The human body was designed to be active. When you are not active, your health and well-being suffer. Make the decision now that you are going to take baby steps towards becoming more active, and see where it takes you. You will be amazed at how quickly your health will improve. 

Are you making changes to be more active and healthier this year? Come back for more advice on how to make your plans stick! 


Francis, M. (2011, Aug. 1). Some exercise is better than none; more is better to reduce heart disease risk. American Heart Association. Retrieved from: http://newsroom.heart.org/news/american-heart-association-rapid-211298. 


Ekelund, U. Et. Al. (2014, Dec. 12) Physical activity and all-cause mortality across levels of overall and abdominal adiposity in European men and women: The European Prospective Investigation into Cancer and Nutrition Study. The American Journal of Clinical Nutrition. Retrieved from: http://ajcn.nutrition.org/content/early/2015/01/14/ajcn.114.100065.abstract/

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Discontinuation Syndrome Explained–Signs of Antidepressant Withdrawal 

Posted by on Dec 22, 2017 in Uncategorized | 0 comments

Discontinuation syndrome is most commonly associated with long-term use of antidepressants and the symptoms produced when users stop taking them. Routinely prescribed for depression, anxiety and panic disorder, antidepressants are thought to cause discontinuation syndrome due to their ability to increase serotinin levels in the brain by changing the way receptors function.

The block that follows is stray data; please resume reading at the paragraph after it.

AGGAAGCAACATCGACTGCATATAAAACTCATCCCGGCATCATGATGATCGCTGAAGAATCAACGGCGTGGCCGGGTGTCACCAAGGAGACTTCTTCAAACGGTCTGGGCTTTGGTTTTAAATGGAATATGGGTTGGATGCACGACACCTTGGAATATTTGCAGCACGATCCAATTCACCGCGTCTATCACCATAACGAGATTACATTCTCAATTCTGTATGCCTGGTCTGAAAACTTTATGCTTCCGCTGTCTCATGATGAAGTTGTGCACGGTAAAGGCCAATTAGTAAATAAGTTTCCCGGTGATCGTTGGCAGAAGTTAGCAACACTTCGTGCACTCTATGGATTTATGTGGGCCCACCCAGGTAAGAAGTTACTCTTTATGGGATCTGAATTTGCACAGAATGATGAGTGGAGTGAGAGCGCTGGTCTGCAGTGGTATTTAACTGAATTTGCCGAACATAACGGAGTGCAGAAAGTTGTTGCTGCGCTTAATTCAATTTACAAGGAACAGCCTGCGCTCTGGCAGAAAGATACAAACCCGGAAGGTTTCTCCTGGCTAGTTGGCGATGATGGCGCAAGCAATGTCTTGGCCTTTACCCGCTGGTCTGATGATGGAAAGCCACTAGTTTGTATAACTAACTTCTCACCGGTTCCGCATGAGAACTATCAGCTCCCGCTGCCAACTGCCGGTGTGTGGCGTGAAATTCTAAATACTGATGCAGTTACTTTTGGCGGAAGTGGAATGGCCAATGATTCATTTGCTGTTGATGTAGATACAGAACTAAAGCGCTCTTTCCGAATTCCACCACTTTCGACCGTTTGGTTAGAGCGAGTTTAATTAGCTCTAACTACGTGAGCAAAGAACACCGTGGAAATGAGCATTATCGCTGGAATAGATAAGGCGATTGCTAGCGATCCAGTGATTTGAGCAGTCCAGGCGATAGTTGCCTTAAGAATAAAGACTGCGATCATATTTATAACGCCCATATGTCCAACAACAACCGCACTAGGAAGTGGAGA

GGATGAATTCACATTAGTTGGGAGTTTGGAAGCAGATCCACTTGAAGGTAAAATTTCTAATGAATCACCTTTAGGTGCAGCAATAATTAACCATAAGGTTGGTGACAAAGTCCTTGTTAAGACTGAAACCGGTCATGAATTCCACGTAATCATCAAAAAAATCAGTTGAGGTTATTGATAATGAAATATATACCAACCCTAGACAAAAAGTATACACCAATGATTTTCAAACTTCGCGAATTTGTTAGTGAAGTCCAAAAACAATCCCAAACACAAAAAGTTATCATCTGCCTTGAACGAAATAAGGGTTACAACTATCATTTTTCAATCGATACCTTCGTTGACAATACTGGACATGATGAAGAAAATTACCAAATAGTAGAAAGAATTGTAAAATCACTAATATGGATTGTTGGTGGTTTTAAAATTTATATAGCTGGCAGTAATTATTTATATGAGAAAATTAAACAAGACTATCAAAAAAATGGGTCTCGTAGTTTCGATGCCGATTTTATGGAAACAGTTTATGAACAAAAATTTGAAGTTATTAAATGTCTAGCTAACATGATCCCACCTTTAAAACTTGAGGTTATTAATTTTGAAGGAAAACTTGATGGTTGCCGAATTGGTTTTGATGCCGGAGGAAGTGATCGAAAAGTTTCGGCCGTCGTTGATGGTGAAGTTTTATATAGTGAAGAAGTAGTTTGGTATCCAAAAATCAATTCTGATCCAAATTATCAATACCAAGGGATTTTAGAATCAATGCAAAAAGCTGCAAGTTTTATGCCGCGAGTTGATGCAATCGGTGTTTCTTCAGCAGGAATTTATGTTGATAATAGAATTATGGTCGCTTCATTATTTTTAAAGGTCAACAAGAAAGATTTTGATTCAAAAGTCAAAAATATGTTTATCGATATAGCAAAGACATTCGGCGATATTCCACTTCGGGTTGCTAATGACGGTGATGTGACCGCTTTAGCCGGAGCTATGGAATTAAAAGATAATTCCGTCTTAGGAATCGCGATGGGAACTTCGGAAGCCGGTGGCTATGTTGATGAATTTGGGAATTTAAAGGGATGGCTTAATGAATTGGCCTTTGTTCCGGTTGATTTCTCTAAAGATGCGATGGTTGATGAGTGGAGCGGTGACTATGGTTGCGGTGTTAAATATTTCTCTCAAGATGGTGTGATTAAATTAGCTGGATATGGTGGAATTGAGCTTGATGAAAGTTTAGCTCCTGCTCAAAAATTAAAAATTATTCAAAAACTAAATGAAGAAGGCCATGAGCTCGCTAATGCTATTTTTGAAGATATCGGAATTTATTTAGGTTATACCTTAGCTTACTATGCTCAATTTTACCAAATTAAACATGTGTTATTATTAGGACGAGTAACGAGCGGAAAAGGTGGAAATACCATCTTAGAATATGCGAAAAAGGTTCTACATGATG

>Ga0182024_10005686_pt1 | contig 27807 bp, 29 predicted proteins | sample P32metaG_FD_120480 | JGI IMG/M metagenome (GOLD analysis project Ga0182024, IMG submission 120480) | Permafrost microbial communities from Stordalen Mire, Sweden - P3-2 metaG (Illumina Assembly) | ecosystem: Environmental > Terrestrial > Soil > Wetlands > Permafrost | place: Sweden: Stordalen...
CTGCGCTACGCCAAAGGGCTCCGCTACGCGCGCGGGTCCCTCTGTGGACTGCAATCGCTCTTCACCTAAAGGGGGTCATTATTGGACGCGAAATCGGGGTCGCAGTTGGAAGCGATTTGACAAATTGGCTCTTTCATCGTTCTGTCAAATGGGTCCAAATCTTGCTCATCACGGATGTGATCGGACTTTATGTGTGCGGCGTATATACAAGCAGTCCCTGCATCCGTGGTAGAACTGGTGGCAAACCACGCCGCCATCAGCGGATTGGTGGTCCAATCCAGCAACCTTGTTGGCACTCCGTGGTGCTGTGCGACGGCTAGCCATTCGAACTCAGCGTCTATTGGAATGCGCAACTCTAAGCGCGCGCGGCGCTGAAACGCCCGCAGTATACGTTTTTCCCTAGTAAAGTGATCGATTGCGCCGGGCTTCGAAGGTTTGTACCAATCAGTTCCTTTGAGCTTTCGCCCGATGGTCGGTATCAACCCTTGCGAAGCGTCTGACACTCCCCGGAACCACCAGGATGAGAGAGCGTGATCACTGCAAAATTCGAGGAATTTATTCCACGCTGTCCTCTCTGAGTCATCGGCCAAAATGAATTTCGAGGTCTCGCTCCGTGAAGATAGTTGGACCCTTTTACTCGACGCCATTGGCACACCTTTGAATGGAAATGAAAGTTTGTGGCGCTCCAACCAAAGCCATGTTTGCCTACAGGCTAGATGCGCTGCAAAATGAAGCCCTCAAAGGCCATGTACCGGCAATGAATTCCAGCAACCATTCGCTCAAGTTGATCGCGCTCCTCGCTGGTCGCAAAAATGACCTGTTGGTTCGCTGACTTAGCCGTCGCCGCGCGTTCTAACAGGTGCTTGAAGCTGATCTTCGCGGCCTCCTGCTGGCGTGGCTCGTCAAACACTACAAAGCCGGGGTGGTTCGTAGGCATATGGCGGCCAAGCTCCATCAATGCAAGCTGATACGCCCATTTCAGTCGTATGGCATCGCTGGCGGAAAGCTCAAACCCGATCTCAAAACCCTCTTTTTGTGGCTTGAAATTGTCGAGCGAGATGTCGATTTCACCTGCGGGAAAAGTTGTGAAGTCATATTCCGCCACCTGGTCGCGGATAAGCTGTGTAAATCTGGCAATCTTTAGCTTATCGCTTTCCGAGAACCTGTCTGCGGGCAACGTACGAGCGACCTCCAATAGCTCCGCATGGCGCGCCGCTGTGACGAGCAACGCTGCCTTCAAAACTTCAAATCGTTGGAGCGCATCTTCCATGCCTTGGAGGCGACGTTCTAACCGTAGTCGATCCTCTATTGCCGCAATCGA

When someone stops taking an antidepressant, serotonin receptors remain relatively inactive for weeks, unable to release normal amounts of serotonin. This also affects other neurotransmitter systems (especially dopamine and norepinephrine) implicated in anxiety, depression and addiction disorders. Because of this, discontinuation syndrome is characterized by withdrawal symptoms similar to drug or alcohol withdrawal symptoms. 

Antidepressants, Addicts and Recovery 

Following completion of a detox program, those with substance abuse problems are often prescribed antidepressants to help them cope with powerful emotions previously suppressed by a drug or alcohol addiction. Although it sometimes takes four to six weeks before antidepressants begin exerting their effects, they eventually relieve much of the depression and anxiety associated with cravings for the addict’s drug of choice. 

If a person in addiction treatment stops taking their antidepressants because they feel better and think they no longer need to take them, symptoms of discontinuation syndrome typically emerge within 24 to 48 hours of taking the last dosage.